Every state's code listed in this section was current through at least 2019 when I checked it in 2020.
State violations of gambling are usually misdemeanors
Even when states don't allow players to gamble, the maximum penalties are usually light. The only states where simple gambling is a possible felony on first offense are Iowa, Montana, and Washington. In most states simple gambling is just a misdemeanor, and in Alaska and Arkansas it's a simple petty offense, like a traffic ticket.
The table of penalties depending on the state is pretty long, so I moved it to a separate page: State-by-state penalties for online gambling.
Online players convicted of breaking State laws
I know of only two cases in which an online player ran afoul of state laws. They were both charged under their state's general anti-gambling laws (not any specific anti-online-gambling law), several years ago, and were not sentenced to jail.
- North Dakota.
Jeffrey Trauman paid a $500 fine on what was probably over
$100,000 in online sports bet winnings, in 2003. (Gambling
& the Law)
- Oklahoma. Online sports bettor Roland Benavides was charged in 2011 and in 2012 received a deferred sentence (which means that if he doesn't violate the terms of his probation, he will likely face no jail time). (News OK)
If you do a Google search for "arrested for online gambling", you won't find examples of players being arrested, only operators. (Well, maybe you'll find examples well deep into the results, but I couldn't find any on the first few pages.)
I'm so confident that almost nobody gets jailed for gambling online that I openly offer to pay $100 for each report of a U.S. citizen serving even one night in jail after being sentenced for online gambling (as a player) under any U.S. state law. (details)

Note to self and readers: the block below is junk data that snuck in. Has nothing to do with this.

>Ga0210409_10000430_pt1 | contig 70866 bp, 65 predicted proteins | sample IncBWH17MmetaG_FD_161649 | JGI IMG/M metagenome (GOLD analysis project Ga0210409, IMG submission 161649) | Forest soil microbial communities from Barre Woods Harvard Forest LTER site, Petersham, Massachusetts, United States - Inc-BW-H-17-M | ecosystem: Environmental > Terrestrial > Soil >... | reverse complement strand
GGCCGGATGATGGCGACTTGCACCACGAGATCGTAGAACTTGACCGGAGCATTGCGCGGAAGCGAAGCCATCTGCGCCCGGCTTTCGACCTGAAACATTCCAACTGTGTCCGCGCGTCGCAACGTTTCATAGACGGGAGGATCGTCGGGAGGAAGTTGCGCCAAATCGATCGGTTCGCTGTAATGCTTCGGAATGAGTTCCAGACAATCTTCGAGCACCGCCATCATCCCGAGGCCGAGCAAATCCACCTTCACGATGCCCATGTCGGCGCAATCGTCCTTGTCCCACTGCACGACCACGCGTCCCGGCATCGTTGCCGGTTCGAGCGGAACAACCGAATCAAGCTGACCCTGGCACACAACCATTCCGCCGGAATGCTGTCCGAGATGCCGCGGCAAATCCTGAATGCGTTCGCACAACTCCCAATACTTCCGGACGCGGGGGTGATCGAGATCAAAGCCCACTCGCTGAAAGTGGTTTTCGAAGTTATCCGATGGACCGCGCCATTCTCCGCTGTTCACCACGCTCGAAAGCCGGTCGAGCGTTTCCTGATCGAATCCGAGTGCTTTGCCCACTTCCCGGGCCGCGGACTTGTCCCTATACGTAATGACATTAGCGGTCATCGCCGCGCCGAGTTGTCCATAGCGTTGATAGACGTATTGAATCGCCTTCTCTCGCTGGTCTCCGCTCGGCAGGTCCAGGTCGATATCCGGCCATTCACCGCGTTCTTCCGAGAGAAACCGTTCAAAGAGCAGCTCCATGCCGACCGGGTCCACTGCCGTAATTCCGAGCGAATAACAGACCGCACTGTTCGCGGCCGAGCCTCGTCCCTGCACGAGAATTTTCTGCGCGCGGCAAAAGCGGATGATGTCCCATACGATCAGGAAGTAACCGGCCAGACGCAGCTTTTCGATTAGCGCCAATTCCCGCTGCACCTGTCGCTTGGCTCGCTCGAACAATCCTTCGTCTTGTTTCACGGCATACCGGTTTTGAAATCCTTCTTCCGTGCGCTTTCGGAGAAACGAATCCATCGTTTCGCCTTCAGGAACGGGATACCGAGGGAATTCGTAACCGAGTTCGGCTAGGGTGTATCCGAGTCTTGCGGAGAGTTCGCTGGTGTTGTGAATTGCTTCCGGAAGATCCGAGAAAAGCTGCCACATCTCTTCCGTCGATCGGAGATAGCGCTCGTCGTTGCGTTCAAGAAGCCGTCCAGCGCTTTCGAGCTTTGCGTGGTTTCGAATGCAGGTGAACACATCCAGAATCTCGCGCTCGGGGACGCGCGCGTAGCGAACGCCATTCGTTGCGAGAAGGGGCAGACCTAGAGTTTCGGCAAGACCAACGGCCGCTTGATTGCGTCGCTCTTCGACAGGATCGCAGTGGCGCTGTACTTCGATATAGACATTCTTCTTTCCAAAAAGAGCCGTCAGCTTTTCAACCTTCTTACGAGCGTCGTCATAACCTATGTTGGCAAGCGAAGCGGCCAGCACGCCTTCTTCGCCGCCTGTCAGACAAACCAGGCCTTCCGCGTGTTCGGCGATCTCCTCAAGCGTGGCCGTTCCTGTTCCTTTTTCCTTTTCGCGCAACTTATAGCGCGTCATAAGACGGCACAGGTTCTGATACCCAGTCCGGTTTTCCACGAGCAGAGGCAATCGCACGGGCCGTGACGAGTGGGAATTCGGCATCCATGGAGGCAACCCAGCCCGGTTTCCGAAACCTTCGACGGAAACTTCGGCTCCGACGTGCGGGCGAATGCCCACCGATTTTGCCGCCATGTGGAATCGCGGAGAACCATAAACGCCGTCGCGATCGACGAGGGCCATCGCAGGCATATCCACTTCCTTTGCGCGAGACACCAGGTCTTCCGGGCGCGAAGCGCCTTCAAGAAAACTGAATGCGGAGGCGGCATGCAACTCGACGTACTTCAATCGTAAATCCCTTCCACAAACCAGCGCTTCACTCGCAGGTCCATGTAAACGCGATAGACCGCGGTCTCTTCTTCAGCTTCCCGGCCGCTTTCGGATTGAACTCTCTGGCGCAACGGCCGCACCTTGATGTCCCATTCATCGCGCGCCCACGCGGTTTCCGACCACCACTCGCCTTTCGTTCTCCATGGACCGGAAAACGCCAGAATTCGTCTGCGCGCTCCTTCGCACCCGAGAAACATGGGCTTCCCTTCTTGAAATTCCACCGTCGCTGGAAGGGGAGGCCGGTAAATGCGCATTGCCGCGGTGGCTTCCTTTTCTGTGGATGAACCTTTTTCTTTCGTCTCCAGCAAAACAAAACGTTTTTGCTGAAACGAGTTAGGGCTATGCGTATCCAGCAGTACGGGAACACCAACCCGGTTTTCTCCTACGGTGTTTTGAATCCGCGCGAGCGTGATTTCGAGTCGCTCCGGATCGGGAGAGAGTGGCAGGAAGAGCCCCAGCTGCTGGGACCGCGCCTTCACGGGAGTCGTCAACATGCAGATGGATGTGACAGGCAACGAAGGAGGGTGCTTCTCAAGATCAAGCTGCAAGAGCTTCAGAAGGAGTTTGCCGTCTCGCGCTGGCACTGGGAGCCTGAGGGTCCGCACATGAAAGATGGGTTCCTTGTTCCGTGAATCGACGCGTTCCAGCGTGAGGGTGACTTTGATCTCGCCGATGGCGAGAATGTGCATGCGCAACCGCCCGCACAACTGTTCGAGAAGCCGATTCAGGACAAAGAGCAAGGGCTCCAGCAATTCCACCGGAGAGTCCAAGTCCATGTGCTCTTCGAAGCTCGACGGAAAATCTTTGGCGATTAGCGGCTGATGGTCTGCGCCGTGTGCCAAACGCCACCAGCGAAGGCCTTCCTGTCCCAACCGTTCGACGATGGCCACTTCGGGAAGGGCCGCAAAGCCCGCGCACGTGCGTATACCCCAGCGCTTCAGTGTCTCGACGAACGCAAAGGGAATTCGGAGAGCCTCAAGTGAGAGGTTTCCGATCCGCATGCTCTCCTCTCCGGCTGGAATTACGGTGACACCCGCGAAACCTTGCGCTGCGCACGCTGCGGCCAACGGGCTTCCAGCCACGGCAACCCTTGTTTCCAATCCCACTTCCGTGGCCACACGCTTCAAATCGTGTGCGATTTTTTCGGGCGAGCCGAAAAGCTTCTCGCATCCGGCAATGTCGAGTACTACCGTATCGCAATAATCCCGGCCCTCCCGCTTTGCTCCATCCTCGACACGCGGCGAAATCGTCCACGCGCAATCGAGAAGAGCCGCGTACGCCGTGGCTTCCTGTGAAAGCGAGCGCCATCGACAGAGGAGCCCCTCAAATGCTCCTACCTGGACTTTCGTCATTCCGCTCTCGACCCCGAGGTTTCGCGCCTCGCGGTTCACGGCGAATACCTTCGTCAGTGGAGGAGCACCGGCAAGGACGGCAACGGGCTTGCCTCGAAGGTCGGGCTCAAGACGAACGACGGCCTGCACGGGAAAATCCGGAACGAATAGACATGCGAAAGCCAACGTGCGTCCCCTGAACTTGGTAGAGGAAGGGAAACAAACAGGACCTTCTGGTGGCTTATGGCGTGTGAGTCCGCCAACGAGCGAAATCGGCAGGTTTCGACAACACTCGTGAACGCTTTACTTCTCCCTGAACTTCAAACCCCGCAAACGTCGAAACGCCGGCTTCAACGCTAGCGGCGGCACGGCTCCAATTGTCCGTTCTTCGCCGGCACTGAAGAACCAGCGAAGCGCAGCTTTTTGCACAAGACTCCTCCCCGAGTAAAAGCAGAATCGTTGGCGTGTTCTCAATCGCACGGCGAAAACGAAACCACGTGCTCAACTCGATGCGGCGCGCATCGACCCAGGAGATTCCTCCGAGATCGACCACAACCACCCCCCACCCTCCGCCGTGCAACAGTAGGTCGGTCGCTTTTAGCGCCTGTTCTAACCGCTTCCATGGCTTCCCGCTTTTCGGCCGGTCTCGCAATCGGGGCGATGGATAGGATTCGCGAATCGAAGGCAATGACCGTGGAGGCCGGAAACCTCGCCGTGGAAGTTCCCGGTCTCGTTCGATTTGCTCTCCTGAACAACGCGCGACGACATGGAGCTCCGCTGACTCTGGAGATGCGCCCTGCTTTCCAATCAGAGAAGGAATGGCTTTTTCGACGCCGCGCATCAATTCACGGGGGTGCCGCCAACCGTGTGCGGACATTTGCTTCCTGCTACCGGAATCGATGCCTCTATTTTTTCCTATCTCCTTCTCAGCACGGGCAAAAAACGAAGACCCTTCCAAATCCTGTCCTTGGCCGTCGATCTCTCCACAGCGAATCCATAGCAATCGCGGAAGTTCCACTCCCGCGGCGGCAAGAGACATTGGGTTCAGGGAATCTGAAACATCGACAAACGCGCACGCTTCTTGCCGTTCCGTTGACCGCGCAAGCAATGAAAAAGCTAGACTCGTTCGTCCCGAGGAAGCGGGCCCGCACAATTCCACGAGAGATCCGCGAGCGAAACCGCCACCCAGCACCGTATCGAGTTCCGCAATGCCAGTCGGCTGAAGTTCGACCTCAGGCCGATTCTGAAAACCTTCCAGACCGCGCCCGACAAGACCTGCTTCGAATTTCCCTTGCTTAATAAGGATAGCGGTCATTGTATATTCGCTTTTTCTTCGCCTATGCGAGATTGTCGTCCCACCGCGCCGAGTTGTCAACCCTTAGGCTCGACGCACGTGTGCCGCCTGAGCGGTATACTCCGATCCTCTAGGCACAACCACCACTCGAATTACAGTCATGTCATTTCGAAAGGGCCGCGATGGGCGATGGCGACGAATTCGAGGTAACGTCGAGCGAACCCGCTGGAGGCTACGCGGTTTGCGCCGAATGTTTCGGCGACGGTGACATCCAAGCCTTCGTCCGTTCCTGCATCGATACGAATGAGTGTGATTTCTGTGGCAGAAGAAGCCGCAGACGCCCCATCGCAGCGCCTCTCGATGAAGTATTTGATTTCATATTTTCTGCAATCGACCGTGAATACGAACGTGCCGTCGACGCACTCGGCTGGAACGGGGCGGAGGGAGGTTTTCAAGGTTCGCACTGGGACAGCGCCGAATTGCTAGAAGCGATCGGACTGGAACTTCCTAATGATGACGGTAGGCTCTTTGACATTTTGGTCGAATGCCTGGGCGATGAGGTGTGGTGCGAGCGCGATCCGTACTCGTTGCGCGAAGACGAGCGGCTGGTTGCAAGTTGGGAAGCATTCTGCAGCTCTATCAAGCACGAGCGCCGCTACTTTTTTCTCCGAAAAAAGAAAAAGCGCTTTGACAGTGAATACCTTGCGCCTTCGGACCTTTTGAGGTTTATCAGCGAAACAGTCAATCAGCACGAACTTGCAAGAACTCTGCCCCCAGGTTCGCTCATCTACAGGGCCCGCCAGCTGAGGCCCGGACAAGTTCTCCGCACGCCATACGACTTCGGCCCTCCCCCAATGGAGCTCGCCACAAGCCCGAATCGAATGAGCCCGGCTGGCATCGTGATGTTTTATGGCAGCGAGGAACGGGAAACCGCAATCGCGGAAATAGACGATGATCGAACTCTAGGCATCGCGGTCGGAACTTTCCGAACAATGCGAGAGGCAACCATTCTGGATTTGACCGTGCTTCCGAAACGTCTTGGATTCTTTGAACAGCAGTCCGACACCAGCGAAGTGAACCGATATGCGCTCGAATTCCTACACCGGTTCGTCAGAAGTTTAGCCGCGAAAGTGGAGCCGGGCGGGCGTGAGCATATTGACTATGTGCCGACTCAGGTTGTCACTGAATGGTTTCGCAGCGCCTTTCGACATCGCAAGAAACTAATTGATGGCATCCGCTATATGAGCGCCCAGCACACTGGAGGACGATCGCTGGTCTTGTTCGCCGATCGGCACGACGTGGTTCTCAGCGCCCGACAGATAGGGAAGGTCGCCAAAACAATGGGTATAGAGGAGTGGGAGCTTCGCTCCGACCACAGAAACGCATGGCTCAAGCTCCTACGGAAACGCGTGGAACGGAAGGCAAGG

There is no U.S. federal law against gambling online
There is no U.S. federal law against gambling online, as a
player. At the federal level, gambling online is
perfectly legal, because of the lack of a law against it.
U.S. Attorney Catherine Hanaway admitted in a House hearing that just placing wagers online doesn't violate federal law. No American has ever been arrested, indicted, or prosecuted by the feds for gambling online, because you can't break a non-existent law. If online gambling were illegal under federal law I wouldn't be running his website for twenty years, as an American citizen, living in the U.S., using my real name. I've occasionally gambled online, too, at Bovada, and I admit that publicly, like I'm doing right now.
This might be confusing because other outlets erroneously reported that Congress banned online gambling in 2006. Those reports are simply wrong. The 2006 law makes it illegal for banks to move gambling money when the bets are already illegal (like from a state law), but doesn't make it illegal for players to make bets. In fact, the law says quite clearly, "No provision of this subchapter shall be construed as altering, limiting, or extending any Federal or State law or Tribal-State compact prohibiting, permitting, or regulating gambling within the United States." You can see for yourself by checking out the full text of the law.
While you don't break any federal laws from placing bets online, it's not legal to run a gambling operation (i.e., to take bets), except in those few states where it's explicitly legal and the operator is licensed.
And yes, the FBI posted a scary warning online in 2007 in
which they claimed that placing bets online is against the law.
In short, they lied. (more on that)
Taking bets online is usually illegal
It's illegal in all states to take bets (as the casino/operator), except for licensed operators in those few states where gambling is regulated. So, for example, don't try to run a raffle on Facebook.
At the federal level, taking sports bets online is plainly illegal, thanks to the federal Wire Act.
The feds keep changing their mind about whether the Wire Act applies to taking casino/poker bets as well as sports bets:
- Before 2001, the DoJ said the wire act applied to casino and poker bets too.
- Then in 2002, a federal court ruled that the Wire Act applied only to sports betting, not casino. (source)
- That didn't stop the DoJ from prosecuting poker sites in 2008 and 2011. (more...)
- Then in 2011, after the prosecutions, the DoJ reversed itself and said it applied only to sports. (Forbes)
- Then in 2019 they reversed themselves again and said it applies to casino and poker. (source)
- Later in 2019, a federal court set aside the DoJ's position, with the court saying that the Wire Act applied only to sports bets. (source)